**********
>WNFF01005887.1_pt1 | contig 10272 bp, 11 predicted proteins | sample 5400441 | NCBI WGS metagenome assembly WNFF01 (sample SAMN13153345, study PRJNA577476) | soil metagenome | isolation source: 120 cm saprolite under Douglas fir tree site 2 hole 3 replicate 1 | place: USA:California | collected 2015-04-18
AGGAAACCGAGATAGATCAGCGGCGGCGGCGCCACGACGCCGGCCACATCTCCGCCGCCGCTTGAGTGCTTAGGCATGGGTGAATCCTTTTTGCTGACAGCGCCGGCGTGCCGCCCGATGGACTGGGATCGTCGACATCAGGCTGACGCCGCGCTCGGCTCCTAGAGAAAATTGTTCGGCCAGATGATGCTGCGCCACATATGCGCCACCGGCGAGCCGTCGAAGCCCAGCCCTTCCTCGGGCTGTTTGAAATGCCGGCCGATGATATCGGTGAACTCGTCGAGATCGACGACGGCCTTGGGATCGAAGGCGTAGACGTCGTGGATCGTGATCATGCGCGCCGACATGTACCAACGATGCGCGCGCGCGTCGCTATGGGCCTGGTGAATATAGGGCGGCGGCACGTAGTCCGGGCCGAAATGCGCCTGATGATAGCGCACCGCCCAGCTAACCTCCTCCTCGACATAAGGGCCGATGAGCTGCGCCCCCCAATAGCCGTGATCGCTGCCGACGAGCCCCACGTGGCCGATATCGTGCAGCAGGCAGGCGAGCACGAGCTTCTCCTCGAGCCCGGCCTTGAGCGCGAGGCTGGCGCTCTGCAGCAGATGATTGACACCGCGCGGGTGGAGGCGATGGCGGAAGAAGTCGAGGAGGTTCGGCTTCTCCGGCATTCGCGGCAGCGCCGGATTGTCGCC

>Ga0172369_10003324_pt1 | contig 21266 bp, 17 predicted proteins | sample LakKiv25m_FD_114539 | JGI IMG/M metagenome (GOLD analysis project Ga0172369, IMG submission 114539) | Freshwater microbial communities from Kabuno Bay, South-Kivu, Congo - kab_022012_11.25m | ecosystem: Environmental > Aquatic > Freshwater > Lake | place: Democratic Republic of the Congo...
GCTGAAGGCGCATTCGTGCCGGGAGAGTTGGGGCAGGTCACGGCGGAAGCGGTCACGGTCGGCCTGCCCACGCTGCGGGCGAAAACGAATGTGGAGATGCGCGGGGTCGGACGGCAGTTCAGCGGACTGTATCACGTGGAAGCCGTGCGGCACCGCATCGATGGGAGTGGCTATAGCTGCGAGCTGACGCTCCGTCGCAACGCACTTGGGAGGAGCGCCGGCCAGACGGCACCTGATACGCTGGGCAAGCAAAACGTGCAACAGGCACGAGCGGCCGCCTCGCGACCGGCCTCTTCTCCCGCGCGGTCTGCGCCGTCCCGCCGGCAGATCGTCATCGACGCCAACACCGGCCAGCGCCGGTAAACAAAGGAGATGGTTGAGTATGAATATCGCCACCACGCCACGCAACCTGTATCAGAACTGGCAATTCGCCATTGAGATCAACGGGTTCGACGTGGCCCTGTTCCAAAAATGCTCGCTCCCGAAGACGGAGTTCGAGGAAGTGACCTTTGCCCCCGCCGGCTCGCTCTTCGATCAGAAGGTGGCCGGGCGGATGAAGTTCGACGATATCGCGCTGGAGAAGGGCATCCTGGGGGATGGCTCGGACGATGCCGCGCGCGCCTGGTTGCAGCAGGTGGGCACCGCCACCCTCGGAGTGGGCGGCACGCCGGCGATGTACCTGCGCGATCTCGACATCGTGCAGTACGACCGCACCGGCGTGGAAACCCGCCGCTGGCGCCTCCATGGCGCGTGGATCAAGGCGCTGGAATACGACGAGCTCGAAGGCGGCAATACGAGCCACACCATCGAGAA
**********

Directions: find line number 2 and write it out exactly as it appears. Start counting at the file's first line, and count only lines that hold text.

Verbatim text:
AGGAAACCGAGATAGATCAGCGGCGGCGGCGCCACGACGCCGGCCACATCTCCGCCGCCGCTTGAGTGCTTAGGCATGGGTGAATCCTTTTTGCTGACAGCGCCGGCGTGCCGCCCGATGGACTGGGATCGTCGACATCAGGCTGACGCCGCGCTCGGCTCCTAGAGAAAATTGTTCGGCCAGATGATGCTGCGCCACATATGCGCCACCGGCGAGCCGTCGAAGCCCAGCCCTTCCTCGGGCTGTTTGAAATGCCGGCCGATGATATCGGTGAACTCGTCGAGATCGACGACGGCCTTGGGATCGAAGGCGTAGACGTCGTGGATCGTGATCATGCGCGCCGACATGTACCAACGATGCGCGCGCGCGTCGCTATGGGCCTGGTGAATATAGGGCGGCGGCACGTAGTCCGGGCCGAAATGCGCCTGATGATAGCGCACCGCCCAGCTAACCTCCTCCTCGACATAAGGGCCGATGAGCTGCGCCCCCCAATAGCCGTGATCGCTGCCGACGAGCCCCACGTGGCCGATATCGTGCAGCAGGCAGGCGAGCACGAGCTTCTCCTCGAGCCCGGCCTTGAGCGCGAGGCTGGCGCTCTGCAGCAGATGATTGACACCGCGCGGGTGGAGGCGATGGCGGAAGAAGTCGAGGAGGTTCGGCTTCTCCGGCATTCGCGGCAGCGCCGGATTGTCGCC